Campaign against Cosmetics Testing on Animals
The Animal Protection Institute (API), a national non-profit animal
advocacy organization, today announced the launch of a campaign to
combat misleading animal testing labeling practices by the cosmetics
Each year, across the United States, an untold number of animals are
subjected to painful procedures in the name of beauty. Recognizing that
consumers wish to avoid animal testing when shopping for cosmetics,
many companies label their products as "not tested on animals" but,
sadly, those claims can be misleading. "Not tested on animals" may only
refer to the final product, not its ingredients, or the company itself
may not test their products on animals, but may pay someone else to do
The Food and Drug Administration (FDA) does not require animal
testing of cosmetics, yet allows companies to use phrases such as
"cruelty-free" or "not tested on animals" without restriction because
no legal definition is applied to those terms.
API will be leading a national initiative to educate consumers
nationwide and bring to light misleading labeling by cosmetics
companies. The campaign will empower consumers to make ethical choices
when shopping, by supporting only those companies that are signed up to
the Leaping Bunny program -- the only internationally recognized
standard that guarantees that products are free from animal testing.
"Animals continue to suffer and die needlessly in painful tests for
shampoos, soaps, lotions, toothpaste and makeup. Compassionate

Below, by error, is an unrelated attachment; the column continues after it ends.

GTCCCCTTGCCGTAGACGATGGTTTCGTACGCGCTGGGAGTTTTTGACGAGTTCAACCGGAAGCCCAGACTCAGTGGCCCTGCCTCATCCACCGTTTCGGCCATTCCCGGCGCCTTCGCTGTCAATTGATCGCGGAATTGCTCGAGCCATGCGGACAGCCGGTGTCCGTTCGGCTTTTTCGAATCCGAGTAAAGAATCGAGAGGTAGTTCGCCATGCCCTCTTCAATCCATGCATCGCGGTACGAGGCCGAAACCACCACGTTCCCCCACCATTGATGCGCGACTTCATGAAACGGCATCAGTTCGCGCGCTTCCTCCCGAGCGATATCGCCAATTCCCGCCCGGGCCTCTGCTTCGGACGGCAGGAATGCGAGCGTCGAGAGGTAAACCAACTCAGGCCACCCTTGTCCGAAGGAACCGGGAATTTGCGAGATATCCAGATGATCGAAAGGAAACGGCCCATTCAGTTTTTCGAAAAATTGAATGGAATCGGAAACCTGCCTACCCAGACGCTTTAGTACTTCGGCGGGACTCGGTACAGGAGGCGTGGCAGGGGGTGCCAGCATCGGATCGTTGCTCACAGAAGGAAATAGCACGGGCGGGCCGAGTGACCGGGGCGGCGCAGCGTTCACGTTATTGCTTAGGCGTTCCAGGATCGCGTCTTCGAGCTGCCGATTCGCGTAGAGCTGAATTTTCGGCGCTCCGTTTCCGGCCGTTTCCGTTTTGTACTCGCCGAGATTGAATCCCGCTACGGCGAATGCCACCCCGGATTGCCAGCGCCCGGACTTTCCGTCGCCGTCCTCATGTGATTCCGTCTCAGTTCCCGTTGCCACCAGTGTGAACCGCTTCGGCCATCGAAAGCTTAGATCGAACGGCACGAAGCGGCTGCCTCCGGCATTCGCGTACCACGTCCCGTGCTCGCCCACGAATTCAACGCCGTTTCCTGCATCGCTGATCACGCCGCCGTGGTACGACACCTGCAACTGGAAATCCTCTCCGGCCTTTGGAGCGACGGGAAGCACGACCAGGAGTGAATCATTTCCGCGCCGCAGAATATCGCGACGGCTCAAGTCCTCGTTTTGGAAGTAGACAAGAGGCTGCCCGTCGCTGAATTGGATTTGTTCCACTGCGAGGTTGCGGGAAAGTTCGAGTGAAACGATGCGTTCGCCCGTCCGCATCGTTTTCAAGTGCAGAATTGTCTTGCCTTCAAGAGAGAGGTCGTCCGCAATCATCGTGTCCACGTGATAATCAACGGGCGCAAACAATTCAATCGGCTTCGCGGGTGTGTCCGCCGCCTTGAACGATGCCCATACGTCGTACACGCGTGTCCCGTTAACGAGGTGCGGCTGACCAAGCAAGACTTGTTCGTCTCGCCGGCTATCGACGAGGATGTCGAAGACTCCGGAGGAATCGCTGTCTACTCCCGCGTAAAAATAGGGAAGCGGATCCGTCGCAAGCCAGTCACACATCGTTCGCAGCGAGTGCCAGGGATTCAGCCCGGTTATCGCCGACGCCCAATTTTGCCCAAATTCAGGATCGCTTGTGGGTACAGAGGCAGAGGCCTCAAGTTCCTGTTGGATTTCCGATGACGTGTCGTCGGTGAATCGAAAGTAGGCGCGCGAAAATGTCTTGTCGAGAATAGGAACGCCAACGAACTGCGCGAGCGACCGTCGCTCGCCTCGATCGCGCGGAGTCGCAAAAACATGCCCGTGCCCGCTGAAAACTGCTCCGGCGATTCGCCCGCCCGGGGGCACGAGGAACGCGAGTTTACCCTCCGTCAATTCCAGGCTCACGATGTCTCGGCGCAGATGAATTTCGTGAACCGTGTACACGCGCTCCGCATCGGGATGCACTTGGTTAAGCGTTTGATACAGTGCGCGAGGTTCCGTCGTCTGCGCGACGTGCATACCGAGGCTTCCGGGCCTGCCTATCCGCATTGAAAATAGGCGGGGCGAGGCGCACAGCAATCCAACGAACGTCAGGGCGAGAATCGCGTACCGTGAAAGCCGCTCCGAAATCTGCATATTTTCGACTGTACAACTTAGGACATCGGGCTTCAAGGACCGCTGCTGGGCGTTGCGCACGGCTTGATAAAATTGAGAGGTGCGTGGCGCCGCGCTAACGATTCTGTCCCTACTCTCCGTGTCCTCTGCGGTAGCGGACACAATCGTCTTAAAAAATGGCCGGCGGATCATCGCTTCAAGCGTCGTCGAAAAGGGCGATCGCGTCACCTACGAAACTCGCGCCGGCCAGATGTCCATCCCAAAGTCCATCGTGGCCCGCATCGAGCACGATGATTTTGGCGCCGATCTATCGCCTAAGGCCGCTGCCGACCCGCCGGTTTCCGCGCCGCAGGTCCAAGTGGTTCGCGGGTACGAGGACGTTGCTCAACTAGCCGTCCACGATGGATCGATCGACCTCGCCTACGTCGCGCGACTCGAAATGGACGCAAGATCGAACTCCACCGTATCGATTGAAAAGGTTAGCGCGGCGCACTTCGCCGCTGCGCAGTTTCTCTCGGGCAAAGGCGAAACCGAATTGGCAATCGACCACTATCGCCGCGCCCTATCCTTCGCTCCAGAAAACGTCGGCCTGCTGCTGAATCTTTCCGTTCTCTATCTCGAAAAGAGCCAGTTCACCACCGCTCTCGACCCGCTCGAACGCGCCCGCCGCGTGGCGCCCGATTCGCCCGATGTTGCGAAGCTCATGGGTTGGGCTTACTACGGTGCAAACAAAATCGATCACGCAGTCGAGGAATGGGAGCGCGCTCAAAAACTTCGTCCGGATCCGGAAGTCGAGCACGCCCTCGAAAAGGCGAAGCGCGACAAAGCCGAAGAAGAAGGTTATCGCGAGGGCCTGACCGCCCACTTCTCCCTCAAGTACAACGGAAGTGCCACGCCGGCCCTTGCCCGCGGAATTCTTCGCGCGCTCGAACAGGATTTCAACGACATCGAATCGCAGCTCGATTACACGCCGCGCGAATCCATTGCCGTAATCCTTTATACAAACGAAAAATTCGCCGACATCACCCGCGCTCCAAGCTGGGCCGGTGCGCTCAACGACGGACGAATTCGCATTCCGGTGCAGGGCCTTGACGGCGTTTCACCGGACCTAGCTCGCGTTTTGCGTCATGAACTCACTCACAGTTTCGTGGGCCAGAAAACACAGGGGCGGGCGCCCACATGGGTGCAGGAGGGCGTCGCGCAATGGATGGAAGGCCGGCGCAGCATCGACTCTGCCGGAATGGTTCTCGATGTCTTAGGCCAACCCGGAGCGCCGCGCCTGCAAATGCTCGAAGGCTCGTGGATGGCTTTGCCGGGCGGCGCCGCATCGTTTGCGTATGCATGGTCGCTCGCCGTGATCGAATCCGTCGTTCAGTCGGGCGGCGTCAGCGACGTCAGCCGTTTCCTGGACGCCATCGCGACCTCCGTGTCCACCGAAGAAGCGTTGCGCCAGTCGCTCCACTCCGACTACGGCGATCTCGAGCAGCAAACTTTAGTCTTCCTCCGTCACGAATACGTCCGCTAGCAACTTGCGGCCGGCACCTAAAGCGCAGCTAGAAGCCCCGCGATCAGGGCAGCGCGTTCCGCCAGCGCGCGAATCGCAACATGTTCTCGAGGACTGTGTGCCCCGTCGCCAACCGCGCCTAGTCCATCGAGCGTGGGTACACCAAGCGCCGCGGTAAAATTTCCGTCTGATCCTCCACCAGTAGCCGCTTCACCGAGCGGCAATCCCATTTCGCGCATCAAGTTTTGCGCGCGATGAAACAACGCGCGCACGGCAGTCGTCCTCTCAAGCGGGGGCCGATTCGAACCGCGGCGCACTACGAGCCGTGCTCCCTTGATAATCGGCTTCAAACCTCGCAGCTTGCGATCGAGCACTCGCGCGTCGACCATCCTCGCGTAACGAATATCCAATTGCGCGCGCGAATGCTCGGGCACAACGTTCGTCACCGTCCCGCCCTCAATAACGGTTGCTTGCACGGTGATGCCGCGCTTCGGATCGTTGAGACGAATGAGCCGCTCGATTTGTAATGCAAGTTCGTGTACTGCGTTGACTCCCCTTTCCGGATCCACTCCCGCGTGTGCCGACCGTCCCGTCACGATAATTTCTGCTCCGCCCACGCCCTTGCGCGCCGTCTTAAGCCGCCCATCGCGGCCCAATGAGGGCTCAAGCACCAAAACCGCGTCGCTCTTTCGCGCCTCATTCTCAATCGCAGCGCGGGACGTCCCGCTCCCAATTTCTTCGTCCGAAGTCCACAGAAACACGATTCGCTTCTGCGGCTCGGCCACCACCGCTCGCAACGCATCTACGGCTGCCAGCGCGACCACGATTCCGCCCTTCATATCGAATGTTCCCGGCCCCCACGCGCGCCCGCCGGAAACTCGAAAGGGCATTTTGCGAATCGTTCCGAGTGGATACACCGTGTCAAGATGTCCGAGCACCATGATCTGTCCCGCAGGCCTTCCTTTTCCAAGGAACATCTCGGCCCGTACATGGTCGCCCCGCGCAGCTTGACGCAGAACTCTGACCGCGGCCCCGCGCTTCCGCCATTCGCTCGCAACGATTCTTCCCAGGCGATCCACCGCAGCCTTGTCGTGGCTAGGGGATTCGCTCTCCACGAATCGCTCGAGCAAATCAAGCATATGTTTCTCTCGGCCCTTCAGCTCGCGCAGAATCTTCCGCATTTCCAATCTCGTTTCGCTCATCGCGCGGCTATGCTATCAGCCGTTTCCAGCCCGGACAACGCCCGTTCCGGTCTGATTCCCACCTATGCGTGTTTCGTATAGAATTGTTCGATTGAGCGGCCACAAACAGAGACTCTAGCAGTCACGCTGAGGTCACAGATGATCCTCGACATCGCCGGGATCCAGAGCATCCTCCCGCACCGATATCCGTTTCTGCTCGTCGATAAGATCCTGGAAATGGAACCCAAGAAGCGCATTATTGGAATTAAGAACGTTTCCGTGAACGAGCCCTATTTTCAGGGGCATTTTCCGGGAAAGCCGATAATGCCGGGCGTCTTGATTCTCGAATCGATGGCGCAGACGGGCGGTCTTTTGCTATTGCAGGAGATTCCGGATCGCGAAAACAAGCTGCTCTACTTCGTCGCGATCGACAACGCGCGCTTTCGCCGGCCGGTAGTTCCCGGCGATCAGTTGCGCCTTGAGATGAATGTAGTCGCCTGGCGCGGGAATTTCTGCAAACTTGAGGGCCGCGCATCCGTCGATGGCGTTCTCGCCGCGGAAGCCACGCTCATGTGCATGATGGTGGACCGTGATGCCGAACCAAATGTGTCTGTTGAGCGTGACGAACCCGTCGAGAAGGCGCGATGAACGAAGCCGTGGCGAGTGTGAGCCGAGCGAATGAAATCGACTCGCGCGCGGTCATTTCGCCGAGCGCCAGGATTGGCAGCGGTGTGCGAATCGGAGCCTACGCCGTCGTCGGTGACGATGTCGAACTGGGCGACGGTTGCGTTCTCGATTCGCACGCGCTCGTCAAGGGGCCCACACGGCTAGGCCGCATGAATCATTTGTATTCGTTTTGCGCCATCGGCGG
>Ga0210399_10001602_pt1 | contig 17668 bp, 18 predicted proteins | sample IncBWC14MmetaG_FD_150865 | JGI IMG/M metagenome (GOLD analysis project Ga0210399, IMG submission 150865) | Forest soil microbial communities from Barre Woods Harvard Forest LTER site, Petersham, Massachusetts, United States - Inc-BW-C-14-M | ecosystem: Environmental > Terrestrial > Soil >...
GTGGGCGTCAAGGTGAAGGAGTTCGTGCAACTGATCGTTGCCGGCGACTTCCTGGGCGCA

consumers are a large, well-intentioned, economically powerful market,
but they are being misled by cosmetics companies. Consumers wish to
avoid animal testing when they shop. API's campaign will give them the
tools to do so", says Michelle Thew, Chief Executive Officer of API.
British-born Thew is the former head of the British Union for the
Abolition of Vivisection (BUAV) and was instrumental in banning animal
testing of cosmetics in the European Union. She looks forward to
bringing the same progress to the U.S.
"Leaping Bunny only asks a company to sign a simple pledge that says
they have confirmed their products and ingredients will not be tested
on animals now, or in the future. If a company is unwilling to do so,
then consumers need to ask them why. Consumers must use their buying
power to send a message to cosmetics companies that continue to test on
animals," Thew continues.
Cosmetics companies that have signed the Leaping Bunny pledge and do
not test on animals include Urban Decay, Hard Candy, The Body Shop,
Kiss My Face, and Jason Natural Cosmetics. The complete list of
cruelty-free companies and products, as well as educational tools for
consumers, can be found at www.CompassionateConsumer.org.